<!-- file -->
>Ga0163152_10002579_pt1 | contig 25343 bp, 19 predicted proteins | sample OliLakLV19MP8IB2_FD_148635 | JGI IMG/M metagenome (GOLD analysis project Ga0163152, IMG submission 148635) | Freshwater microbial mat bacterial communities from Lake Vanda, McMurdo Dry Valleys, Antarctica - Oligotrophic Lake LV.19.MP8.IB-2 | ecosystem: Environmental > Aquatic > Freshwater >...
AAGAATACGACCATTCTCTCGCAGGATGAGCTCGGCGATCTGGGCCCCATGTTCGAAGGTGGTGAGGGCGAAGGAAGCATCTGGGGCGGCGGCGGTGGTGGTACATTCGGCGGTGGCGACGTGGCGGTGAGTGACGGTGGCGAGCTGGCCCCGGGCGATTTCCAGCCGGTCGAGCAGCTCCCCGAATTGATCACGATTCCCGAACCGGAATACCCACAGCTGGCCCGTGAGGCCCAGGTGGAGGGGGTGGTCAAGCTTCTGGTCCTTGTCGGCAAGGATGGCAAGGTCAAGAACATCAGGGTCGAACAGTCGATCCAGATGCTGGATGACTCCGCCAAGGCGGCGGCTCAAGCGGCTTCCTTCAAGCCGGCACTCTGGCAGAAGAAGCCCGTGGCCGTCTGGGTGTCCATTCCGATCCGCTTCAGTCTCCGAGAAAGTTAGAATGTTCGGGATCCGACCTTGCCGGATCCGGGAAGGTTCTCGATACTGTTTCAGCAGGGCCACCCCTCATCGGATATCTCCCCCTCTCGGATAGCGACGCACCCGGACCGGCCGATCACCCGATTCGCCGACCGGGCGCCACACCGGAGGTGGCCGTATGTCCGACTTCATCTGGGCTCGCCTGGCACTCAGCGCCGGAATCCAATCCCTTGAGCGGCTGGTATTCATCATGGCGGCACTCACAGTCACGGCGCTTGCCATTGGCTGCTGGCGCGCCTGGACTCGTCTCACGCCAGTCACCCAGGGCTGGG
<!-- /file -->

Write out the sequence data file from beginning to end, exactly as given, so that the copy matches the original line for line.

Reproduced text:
>Ga0163152_10002579_pt1 | contig 25343 bp, 19 predicted proteins | sample OliLakLV19MP8IB2_FD_148635 | JGI IMG/M metagenome (GOLD analysis project Ga0163152, IMG submission 148635) | Freshwater microbial mat bacterial communities from Lake Vanda, McMurdo Dry Valleys, Antarctica - Oligotrophic Lake LV.19.MP8.IB-2 | ecosystem: Environmental > Aquatic > Freshwater >...
AAGAATACGACCATTCTCTCGCAGGATGAGCTCGGCGATCTGGGCCCCATGTTCGAAGGTGGTGAGGGCGAAGGAAGCATCTGGGGCGGCGGCGGTGGTGGTACATTCGGCGGTGGCGACGTGGCGGTGAGTGACGGTGGCGAGCTGGCCCCGGGCGATTTCCAGCCGGTCGAGCAGCTCCCCGAATTGATCACGATTCCCGAACCGGAATACCCACAGCTGGCCCGTGAGGCCCAGGTGGAGGGGGTGGTCAAGCTTCTGGTCCTTGTCGGCAAGGATGGCAAGGTCAAGAACATCAGGGTCGAACAGTCGATCCAGATGCTGGATGACTCCGCCAAGGCGGCGGCTCAAGCGGCTTCCTTCAAGCCGGCACTCTGGCAGAAGAAGCCCGTGGCCGTCTGGGTGTCCATTCCGATCCGCTTCAGTCTCCGAGAAAGTTAGAATGTTCGGGATCCGACCTTGCCGGATCCGGGAAGGTTCTCGATACTGTTTCAGCAGGGCCACCCCTCATCGGATATCTCCCCCTCTCGGATAGCGACGCACCCGGACCGGCCGATCACCCGATTCGCCGACCGGGCGCCACACCGGAGGTGGCCGTATGTCCGACTTCATCTGGGCTCGCCTGGCACTCAGCGCCGGAATCCAATCCCTTGAGCGGCTGGTATTCATCATGGCGGCACTCACAGTCACGGCGCTTGCCATTGGCTGCTGGCGCGCCTGGACTCGTCTCACGCCAGTCACCCAGGGCTGGG